Whereas Europeans had no claim to belong in the New World, Jews are indigenous to the land and have lived there continuously for millennia. Just before the first wave of Zionist migration in the late nineteenth century, there was a pre-existing Jewish community there numbering between 13,000 and 20,000. European colonialists sought to expand empires and extract wealth on behalf of their home countries. Early Zionists, by contrast, were poor migrants fleeing pogroms, legally migrating to their ancestral homeland, and purchasing small tracts of land from willing Arab sellers. Once the British Mandate began, more Jews (many fleeing the Nazis) migrated and purchased land, such that by 1947, hundreds of thousands of Jews had migrated into the region. And in the years after 1948, the overwhelming majority of Jews living in Arab countries—fleeing persecution in places like Iraq, Morocco, and Egypt—migrated to Israel.

Black Americans had our own version of Zionism. In the first half of the nineteenth century, roughly 5,000 black Americans—some fleeing slavery and others fleeing Northern racism—sailed to West Africa and in 1847 founded the nation of Liberia: a black ethnostate meant to be a haven for African Americans. Another ten thousand or so black Americans would migrate to Liberia in the decades after its founding. In the 1920s, Marcus Garvey’s “Back to Africa” movement—which planned to move blacks by the tens of thousands into Liberia—was at the height of its popularity with African Americans, with membership numbering in the millions.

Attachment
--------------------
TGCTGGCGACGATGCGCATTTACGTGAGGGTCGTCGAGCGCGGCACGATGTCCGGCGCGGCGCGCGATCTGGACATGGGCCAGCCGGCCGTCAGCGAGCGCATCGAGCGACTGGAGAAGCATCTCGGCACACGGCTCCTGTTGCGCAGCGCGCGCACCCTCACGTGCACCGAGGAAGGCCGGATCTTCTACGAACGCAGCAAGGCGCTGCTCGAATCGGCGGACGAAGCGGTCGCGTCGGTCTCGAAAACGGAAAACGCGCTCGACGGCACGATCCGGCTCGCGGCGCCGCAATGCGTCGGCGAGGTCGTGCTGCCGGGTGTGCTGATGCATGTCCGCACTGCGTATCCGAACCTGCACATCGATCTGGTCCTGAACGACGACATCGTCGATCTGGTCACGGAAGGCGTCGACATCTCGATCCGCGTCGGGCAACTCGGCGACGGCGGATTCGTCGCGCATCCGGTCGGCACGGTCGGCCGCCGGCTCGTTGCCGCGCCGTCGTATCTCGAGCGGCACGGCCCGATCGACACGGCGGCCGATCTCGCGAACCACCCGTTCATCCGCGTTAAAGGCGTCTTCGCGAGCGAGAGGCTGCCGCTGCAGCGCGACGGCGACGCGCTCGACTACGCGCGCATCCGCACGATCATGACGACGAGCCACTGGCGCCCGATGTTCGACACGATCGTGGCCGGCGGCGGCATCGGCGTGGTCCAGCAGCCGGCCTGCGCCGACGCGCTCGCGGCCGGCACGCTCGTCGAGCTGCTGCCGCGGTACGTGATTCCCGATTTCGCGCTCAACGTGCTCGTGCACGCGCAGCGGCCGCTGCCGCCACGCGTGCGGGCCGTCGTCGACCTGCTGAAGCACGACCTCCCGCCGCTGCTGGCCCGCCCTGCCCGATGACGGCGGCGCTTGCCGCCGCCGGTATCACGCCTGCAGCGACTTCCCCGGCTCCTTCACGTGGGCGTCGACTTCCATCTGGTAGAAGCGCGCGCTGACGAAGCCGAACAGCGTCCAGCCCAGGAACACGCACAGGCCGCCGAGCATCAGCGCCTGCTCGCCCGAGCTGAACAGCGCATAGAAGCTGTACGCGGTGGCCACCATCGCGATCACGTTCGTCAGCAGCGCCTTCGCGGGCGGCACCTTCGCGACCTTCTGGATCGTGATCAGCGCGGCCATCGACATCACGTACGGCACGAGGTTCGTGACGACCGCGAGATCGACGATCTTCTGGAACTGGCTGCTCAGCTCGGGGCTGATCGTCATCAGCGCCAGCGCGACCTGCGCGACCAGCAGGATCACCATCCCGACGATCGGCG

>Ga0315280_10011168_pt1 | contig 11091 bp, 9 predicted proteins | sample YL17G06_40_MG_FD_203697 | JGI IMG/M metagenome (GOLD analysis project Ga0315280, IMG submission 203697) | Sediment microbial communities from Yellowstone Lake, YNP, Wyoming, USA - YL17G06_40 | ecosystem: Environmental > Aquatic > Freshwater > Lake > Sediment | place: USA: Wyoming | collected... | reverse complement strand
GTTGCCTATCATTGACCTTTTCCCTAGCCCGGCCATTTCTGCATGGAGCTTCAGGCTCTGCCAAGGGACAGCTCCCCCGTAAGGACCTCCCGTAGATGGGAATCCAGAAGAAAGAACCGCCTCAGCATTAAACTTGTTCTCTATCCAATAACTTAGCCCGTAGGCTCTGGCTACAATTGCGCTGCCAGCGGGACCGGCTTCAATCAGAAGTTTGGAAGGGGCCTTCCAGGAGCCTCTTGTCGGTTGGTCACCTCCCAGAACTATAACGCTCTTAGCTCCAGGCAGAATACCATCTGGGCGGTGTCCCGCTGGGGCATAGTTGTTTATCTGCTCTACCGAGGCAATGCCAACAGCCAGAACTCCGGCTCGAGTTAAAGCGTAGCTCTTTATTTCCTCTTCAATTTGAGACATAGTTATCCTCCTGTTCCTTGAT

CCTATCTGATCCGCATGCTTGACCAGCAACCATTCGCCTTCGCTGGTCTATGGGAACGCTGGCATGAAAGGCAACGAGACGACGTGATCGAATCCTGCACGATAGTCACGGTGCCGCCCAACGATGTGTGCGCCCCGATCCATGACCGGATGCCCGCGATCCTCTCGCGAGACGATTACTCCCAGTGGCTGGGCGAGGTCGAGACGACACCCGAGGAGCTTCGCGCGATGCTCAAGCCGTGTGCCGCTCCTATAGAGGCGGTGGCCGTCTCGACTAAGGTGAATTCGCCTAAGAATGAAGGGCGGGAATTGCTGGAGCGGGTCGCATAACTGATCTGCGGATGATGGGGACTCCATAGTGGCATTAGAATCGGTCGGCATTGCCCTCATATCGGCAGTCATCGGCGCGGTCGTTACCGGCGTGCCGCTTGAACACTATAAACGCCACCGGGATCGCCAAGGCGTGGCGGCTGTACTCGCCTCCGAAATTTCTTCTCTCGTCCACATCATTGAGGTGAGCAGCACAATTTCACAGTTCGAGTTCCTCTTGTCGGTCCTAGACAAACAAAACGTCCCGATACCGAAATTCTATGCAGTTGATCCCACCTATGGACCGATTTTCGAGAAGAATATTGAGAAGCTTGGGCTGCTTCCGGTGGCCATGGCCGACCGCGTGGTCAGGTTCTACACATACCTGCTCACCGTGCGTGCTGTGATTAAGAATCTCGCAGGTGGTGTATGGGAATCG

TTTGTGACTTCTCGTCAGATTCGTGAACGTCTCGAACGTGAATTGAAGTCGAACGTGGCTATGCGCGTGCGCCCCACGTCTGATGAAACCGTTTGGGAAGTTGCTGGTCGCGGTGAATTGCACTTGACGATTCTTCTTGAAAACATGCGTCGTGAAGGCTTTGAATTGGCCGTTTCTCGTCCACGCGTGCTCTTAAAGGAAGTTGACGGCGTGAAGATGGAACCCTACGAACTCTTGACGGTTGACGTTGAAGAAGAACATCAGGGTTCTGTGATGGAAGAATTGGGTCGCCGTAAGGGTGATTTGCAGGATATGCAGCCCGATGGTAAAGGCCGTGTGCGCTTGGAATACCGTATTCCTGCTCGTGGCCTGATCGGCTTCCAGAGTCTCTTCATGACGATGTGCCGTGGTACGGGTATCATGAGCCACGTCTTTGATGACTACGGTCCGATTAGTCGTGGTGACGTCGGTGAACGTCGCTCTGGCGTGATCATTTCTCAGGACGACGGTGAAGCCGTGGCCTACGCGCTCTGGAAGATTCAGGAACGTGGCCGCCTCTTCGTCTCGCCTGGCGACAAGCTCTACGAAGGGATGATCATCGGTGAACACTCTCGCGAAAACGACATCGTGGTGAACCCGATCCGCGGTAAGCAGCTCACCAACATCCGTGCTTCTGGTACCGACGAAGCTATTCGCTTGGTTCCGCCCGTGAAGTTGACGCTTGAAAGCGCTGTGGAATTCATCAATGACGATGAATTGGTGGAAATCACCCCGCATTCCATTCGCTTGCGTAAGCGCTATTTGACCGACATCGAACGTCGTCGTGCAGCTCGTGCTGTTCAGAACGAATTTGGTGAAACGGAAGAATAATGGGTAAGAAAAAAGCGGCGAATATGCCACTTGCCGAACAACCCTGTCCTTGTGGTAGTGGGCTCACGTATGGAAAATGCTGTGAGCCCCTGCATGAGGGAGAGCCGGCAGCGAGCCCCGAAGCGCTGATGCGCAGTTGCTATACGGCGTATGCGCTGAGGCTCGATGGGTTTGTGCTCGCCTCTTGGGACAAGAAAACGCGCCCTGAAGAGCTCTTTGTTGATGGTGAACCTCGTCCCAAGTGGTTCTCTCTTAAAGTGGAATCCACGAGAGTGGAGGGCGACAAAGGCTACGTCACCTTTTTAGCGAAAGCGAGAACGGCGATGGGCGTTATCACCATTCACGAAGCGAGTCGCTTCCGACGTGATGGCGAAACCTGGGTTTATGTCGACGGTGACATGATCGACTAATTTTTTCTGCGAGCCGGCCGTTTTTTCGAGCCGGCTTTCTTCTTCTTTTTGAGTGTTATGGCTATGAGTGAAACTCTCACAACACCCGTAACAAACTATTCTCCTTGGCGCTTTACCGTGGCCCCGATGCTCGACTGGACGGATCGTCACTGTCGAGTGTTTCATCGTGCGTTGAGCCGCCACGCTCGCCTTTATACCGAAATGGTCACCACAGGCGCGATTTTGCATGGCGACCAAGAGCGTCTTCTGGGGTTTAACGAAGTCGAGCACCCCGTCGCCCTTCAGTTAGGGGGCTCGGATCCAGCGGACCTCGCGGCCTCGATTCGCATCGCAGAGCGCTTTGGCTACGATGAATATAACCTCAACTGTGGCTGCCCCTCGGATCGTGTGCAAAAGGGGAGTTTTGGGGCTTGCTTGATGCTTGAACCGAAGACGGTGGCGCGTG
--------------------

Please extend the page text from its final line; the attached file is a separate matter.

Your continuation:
Though in hindsight we might criticize the practicality of either project, we shouldn’t deny the appeal of returning to one’s ancestral homeland, especially in the context of fleeing persecution.

Nor should we regard such projects as similar to the projects of Christopher Columbus or Hernán Cortés. It would be easy to stop Columbus mid-voyage and tell him to turn back to Europe. But you’d have to be heartless to tell an ex-slave sailing to West Africa in 1840 to turn around and go back to Mississippi, or to tell a Jewish refugee sailing to the British Mandate in the 1940s to turn around and go back to Europe (though the British did, in fact, do just that).